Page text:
Chain Reaction

MSU Denver Alumna Carolina Fontoura Alzaga creates an international art career from salvaged bike parts.

By Doug McPherson

Publish Date: September 4, 2013

Facaro

Carolina Fontoura Alzaga (B.F.A. painting and digital art ’07) makes
art out of bike parts including chains, wheels and pedals.

You could say that Carolina Fontoura Alzaga (B.F.A. painting and digital art ’07) owes her career to an uncanny ability to find the positive in the negative, to find the built in the deconstructed.

“Creativity is … a reflection of the artist and what that person values and deems important,” says Fontoura Alzaga, a Los Angeles-based artist who’s enjoying worldwide praise for her work in a decidedly atypical medium.

The medium? Bike parts — chains, wheels, pedals and the like. When you learn why she chose bike parts, you understand her artistic vision.

“My art is a direct reflection of me. One of my values is to find beauty and value in all people. I also like to find alternative uses for things, especially things that might be undervalued and underappreciated.”

If she ever felt her work was undervalued or underappreciated, she has no reason to anymore. Her career is now in the fast lane. She’s been featured in 24 magazines from 12 countries and 30 online publications.

So how did she end up turning bike parts — especially chains — into moving art? Think of it as a kind of chain reaction.

The first link: A bike was her sole mode of transportation while attending MSU Denver. “I’d ride five or six blocks from my home at 11th Avenue and Lipan Street to my classes,” she says.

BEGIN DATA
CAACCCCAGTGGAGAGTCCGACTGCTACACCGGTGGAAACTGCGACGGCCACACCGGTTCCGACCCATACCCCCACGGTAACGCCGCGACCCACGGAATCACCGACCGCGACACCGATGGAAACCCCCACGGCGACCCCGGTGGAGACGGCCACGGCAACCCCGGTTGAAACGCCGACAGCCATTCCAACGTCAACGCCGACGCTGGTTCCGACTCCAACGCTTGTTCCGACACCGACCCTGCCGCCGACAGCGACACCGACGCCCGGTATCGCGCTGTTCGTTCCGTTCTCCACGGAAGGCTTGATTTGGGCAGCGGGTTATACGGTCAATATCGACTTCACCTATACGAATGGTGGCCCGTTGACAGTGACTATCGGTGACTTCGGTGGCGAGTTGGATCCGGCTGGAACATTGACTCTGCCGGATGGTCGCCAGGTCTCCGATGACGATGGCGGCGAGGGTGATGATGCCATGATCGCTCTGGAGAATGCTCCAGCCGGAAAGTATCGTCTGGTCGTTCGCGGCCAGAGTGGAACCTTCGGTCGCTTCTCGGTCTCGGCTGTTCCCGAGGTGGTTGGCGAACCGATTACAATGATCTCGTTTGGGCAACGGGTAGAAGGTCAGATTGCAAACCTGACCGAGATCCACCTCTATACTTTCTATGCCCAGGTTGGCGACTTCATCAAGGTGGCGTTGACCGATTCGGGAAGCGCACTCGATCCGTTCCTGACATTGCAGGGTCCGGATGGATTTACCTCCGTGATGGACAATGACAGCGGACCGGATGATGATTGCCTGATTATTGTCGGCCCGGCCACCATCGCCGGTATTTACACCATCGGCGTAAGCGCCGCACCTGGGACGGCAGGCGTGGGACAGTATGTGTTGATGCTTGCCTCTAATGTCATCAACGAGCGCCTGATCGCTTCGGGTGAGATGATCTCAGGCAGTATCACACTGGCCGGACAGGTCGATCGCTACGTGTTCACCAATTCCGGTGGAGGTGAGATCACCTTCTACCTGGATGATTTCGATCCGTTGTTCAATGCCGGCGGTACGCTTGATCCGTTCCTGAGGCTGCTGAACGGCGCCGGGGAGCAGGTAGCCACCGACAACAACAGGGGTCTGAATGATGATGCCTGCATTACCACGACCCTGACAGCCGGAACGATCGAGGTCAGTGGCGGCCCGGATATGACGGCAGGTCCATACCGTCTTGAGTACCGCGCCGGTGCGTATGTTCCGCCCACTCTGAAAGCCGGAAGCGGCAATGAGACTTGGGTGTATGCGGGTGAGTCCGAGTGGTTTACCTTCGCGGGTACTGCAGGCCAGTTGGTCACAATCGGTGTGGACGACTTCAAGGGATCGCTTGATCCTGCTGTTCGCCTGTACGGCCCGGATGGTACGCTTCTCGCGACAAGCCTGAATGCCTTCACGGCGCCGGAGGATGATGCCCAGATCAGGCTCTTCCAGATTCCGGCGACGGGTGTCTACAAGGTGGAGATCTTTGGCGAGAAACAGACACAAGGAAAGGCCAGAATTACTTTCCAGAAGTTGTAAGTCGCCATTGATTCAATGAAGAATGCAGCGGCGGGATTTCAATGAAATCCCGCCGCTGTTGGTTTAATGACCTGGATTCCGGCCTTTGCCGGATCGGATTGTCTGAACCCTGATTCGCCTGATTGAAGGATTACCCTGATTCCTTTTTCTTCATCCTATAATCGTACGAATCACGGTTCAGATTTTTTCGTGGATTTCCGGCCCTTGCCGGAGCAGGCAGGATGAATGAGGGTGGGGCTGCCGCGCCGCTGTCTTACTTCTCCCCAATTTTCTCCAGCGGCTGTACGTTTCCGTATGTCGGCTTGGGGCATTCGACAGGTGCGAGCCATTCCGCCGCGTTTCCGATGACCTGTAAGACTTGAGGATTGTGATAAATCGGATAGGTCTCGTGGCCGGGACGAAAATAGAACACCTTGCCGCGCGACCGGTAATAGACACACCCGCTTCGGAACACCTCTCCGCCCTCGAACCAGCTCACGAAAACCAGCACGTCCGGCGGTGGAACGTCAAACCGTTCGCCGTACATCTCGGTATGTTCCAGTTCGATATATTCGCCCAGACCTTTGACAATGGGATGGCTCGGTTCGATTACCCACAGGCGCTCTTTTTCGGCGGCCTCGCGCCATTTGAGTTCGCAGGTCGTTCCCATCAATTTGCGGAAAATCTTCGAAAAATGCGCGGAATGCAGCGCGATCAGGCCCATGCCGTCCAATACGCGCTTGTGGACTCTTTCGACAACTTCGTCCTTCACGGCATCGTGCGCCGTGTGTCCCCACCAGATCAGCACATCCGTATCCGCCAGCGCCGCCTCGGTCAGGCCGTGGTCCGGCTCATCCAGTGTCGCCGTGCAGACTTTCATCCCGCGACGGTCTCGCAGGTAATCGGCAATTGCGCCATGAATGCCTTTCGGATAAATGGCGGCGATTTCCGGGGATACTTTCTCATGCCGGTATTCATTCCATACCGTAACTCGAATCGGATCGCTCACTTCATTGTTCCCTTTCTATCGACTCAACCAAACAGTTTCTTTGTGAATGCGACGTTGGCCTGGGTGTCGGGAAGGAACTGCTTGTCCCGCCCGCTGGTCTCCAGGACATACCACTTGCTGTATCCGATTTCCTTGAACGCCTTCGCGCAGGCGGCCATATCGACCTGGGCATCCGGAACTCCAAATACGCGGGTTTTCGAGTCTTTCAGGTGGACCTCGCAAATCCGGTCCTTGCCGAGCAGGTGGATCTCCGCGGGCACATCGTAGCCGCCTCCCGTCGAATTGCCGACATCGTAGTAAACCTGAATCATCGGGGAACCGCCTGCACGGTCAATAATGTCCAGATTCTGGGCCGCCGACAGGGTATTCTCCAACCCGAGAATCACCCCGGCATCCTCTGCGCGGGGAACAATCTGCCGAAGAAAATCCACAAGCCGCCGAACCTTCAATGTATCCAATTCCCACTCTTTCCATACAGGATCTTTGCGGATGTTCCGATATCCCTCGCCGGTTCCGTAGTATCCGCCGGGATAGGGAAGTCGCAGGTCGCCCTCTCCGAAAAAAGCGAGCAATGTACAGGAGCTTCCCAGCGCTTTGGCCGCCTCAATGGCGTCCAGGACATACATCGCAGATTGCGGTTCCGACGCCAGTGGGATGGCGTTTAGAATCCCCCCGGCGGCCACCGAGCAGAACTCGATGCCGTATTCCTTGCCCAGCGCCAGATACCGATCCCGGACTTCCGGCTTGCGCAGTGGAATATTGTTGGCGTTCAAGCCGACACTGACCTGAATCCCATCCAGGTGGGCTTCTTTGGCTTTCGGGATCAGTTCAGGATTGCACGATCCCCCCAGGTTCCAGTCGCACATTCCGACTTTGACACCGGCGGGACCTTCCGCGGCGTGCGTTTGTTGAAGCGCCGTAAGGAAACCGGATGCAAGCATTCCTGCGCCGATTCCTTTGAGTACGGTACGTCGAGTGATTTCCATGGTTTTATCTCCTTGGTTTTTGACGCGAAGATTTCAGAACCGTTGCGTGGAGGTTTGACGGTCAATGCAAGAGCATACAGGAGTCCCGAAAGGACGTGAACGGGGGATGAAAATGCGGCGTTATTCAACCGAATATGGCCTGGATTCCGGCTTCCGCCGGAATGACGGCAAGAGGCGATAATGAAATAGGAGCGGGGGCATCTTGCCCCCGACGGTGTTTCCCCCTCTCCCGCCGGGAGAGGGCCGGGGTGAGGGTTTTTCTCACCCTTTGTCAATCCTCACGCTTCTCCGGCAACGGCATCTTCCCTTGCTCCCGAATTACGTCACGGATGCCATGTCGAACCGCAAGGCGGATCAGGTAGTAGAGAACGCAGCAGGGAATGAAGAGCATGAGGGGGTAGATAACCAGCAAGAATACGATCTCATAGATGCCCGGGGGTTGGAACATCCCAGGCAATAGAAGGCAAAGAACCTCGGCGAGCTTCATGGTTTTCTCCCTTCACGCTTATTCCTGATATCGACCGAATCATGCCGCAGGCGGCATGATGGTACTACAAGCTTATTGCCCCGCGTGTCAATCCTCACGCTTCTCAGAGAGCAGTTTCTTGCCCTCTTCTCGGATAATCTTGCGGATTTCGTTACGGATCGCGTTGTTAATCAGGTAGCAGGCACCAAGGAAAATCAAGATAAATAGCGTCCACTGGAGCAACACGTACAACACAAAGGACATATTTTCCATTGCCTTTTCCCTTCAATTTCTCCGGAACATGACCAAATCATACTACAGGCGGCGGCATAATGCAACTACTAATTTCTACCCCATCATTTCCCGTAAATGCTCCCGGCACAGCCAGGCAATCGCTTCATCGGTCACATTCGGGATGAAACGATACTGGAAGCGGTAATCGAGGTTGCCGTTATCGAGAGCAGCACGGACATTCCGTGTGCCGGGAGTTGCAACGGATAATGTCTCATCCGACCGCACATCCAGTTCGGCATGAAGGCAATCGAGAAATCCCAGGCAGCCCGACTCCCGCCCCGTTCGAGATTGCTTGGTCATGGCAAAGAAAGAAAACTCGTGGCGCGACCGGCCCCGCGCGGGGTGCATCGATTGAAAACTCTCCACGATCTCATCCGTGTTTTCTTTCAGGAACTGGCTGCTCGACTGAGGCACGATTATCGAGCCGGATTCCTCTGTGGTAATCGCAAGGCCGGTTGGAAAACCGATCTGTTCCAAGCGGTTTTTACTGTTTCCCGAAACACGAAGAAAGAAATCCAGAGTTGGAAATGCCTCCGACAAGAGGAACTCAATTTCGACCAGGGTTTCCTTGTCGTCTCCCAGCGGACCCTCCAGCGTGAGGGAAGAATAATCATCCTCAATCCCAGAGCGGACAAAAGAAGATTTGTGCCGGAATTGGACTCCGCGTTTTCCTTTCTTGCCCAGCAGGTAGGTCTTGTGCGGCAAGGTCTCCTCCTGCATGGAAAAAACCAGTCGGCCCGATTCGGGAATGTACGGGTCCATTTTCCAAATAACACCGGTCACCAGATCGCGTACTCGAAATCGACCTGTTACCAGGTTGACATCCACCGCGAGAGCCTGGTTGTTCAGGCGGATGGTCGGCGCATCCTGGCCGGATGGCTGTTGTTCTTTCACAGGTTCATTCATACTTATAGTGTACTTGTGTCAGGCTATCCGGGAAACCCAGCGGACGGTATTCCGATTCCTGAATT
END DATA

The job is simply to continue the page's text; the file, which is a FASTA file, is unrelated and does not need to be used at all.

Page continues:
The next link is about political statements. “During a lot of my time at MSU Denver the U.S. was at war in Iraq, so biking was my way to make a statement.”

And the final connection? That home at 11th and Lipan was a warehouse/apartment she shared with 11 roommates who were also “bike punks.” In the kitchen was a makeshift pots-and-pans holder made from a bike wheel. She admired it regularly.

Then one day in 2004 it occurred to her to make a chandelier with bike parts.

She gave it a shot and even liked it, but it wasn't what she wanted. Her next attempt was for her B.F.A. thesis when she made a more “proper, traditional form,” a 5-foot chandelier made from bike rims, chains and freewheels.

Her career gained momentum after graduation. Fontoura Alzaga headed to Mexico (she was born in Mexico City), where an art gallery owner gave her a solo show in 2009. The exhibition was so well received that Fontoura Alzaga was covered by popular Mexican magazines and blogs. Then people began approaching her for commissions.

Four years later she’s pondering her career and her new “CONNECT” series from her home in Los Angeles.

“The series is a direct reflection of my social, political, environmental and aesthetic preoccupations. On a very fundamental level I approach life from the belief that the neglected, whether it be people or things, should not be automatically dismissed as undeserving. Even the most damaged object, seemingly beyond repair, has the ability to become something else if approached with compassion and broad-scoped imagination,” she says. “It is from this point of departure that the metaphor of making something elegant and beautiful out of such a base material has been an invaluable reminder to use the negative as fodder for the positive.”